Start with a thimble. Fill it with black holes articles of your books you would need to really stuff them in. Add your clothes and any furniture in your room. Next, add everything else in your house, black holes articles. Then throw in your house too. Make sure to squeeze it all down to fit. Stuffing your thimble increases its density, its mass and its gravitational attraction.

The same is true with black holes. They pack a huge amount of mass into an incredibly small space. Imagine a black hole the size of New York City. It would have as much mass and gravity as the sun. That means this New York-sized black hole would be able to hold all eight planets and every other object in our solar systemjust as the sun does.

What the black hole wouldn't be able to do is gobble up the planets. That sort of idea gives black holes a bad rap, says Ryan Chornock. Sometimes, a star will get too close. In Maya telescope in Hawaii picked up a bright flare from a distant galaxy.

That blaze peaked a few months later, in July, and then faded away. A team of astronomers, including Chornock, identified this black holes articles as the last blast from a dying star being ripped apart by a black hole. As the remnants of the star fell toward the black hole, they became so heated that they glowed. So even black holes can create brilliant light shows — by eating stars.

Most black holes form after a giant star, black holes articles, one at least 10 times as massive as our sun, black holes articles, runs out of fuel and collapses. The star shrinks and black holes articles and shrinks until it forms a tiny, dark point. This is known as a stellar-mass black hole.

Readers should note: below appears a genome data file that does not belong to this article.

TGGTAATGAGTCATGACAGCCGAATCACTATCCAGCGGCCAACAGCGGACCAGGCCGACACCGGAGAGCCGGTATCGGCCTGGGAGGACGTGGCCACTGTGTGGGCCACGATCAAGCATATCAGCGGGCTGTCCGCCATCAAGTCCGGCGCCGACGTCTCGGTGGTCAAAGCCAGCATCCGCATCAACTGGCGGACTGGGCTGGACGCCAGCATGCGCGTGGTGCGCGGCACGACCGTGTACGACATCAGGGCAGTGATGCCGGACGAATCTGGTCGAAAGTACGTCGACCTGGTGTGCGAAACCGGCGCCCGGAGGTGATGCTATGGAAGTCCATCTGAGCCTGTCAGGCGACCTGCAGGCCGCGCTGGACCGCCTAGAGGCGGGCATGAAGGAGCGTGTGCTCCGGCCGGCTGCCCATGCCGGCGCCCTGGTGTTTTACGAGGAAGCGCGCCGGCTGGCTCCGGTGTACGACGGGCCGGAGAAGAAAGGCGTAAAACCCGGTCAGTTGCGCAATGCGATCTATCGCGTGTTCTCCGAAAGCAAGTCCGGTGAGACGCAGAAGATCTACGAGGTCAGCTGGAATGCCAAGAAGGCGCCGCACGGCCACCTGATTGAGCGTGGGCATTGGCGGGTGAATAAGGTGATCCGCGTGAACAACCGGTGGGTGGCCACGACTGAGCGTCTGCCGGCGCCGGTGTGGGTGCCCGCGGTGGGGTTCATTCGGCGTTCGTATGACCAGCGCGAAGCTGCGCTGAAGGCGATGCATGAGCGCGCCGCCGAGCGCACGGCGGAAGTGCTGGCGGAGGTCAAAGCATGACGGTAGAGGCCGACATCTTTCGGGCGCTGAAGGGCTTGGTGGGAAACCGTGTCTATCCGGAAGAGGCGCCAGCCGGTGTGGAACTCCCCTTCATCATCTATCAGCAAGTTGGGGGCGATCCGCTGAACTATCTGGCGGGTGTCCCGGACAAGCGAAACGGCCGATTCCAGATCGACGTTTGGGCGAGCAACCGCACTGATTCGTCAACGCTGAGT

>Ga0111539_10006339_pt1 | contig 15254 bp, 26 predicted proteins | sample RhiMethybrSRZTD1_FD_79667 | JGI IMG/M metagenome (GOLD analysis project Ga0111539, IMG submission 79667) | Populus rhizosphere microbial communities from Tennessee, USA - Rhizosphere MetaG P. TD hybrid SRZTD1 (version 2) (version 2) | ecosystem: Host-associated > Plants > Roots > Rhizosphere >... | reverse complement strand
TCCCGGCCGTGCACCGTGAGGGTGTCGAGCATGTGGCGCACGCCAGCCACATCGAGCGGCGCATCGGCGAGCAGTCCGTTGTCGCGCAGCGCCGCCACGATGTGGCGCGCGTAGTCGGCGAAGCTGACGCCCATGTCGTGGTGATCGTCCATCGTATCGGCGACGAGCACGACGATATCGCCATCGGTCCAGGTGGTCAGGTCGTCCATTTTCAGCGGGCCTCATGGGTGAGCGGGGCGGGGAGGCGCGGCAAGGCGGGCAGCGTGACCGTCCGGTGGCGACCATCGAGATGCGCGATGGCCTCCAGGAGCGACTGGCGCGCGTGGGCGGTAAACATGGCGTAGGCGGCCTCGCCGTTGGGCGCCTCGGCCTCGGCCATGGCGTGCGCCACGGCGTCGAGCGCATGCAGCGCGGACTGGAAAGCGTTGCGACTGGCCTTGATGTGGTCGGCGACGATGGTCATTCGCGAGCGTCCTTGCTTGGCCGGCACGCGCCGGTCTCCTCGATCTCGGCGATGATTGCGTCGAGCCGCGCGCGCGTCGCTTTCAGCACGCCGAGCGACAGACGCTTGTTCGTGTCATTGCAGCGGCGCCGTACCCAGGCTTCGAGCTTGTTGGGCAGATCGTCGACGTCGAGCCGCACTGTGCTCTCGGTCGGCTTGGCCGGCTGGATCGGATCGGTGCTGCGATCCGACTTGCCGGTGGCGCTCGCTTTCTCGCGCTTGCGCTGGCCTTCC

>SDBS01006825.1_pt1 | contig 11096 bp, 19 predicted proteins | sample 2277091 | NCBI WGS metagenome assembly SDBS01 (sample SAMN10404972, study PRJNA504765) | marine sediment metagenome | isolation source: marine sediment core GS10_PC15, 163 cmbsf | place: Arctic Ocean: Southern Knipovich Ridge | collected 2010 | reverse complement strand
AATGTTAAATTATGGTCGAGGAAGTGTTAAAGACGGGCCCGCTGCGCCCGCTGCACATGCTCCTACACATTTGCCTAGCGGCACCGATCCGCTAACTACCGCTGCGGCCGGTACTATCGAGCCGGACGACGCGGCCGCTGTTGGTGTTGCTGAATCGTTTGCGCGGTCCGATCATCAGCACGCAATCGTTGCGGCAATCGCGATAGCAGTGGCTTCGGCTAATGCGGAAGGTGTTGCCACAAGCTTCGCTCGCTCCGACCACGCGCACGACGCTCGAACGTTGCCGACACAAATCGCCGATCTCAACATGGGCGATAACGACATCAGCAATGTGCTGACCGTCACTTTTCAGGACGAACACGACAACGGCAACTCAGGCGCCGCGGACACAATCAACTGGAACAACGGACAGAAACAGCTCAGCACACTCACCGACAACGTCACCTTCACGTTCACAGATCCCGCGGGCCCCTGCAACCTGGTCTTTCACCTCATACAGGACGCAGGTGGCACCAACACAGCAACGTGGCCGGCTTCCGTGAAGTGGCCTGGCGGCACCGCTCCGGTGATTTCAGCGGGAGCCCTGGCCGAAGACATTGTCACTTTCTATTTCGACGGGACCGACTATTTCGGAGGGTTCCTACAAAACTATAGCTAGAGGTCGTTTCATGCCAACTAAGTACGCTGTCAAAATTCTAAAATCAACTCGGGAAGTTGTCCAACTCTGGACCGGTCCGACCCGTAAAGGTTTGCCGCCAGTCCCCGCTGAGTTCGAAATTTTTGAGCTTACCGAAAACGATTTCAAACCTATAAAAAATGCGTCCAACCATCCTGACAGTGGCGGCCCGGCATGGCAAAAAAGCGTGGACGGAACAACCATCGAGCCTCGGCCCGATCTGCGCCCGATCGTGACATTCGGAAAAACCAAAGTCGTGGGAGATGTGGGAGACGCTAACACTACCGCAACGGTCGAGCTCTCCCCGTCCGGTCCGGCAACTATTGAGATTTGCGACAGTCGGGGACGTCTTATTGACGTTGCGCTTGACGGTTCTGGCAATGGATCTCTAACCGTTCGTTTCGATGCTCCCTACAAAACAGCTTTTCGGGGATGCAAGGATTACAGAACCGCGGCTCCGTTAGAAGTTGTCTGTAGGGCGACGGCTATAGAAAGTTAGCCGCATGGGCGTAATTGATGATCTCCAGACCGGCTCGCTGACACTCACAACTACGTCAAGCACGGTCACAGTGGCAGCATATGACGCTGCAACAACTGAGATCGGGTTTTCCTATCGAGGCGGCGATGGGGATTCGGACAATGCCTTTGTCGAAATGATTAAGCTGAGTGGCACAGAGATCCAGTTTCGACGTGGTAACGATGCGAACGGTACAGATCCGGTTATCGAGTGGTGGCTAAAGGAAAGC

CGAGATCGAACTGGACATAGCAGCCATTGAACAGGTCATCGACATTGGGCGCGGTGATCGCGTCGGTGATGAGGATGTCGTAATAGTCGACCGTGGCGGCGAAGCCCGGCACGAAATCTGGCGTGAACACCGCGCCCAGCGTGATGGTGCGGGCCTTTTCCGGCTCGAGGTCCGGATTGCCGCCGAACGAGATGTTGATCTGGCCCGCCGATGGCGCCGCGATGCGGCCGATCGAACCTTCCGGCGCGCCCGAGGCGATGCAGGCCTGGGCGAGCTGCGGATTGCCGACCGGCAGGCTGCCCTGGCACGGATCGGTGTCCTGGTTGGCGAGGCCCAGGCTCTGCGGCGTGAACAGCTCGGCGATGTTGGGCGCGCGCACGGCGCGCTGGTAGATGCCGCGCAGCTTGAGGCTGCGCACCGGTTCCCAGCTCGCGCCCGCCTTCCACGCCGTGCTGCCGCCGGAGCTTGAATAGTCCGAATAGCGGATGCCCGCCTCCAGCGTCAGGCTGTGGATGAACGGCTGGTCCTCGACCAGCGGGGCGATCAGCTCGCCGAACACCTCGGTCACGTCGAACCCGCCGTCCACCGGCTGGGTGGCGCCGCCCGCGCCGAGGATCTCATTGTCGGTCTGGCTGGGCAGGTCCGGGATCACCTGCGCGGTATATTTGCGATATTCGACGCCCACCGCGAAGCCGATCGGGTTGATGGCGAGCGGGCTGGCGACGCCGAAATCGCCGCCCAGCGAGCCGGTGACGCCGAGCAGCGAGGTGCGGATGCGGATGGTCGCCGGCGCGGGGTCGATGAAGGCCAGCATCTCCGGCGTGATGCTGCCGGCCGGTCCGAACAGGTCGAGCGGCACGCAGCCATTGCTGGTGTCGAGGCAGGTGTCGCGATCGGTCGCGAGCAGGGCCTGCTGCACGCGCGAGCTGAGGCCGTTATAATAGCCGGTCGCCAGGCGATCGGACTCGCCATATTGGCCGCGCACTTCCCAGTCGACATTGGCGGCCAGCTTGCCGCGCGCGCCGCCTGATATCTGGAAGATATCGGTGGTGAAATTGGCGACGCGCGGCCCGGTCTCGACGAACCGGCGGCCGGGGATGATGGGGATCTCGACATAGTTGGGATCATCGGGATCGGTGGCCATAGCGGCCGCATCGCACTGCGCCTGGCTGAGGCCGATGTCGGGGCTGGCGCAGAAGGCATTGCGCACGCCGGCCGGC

While much smaller than the star that made it, the black hole maintains the same mass and gravity, black holes articles. Our galaxy probably contains about million of these black holes. Astronomers estimate a new one forms every second. Note that small- and medium-sized stars, such as the sun, cannot form black holes. When they run out of fuel, they become small, planet-sized objects called white dwarfs. Stellar-mass black holes are the shrimps of the family.

They're probably also the most common. At the other end of the spectrum are giants called supermassive black holes. They probably have as much mass as a million — or even a billion — stars. These rank among the most powerful objects in the known universe. Supermassive black holes hold together the millions or billions of stars that form a galaxy. In fact, a supermassive black hole holds together our galaxy.

Again, nothing can escape a black hole — not visible light, X-rays, infrared light, microwaves or any other form of radiation. That makes black holes invisible. They do this by studying how black holes affect their surroundings.

For example, black holes often form powerful, bright jets of gas and radiation visible to telescopes. As telescopes have grown larger and more powerful, black holes articles, they have enhanced our understanding of black holes.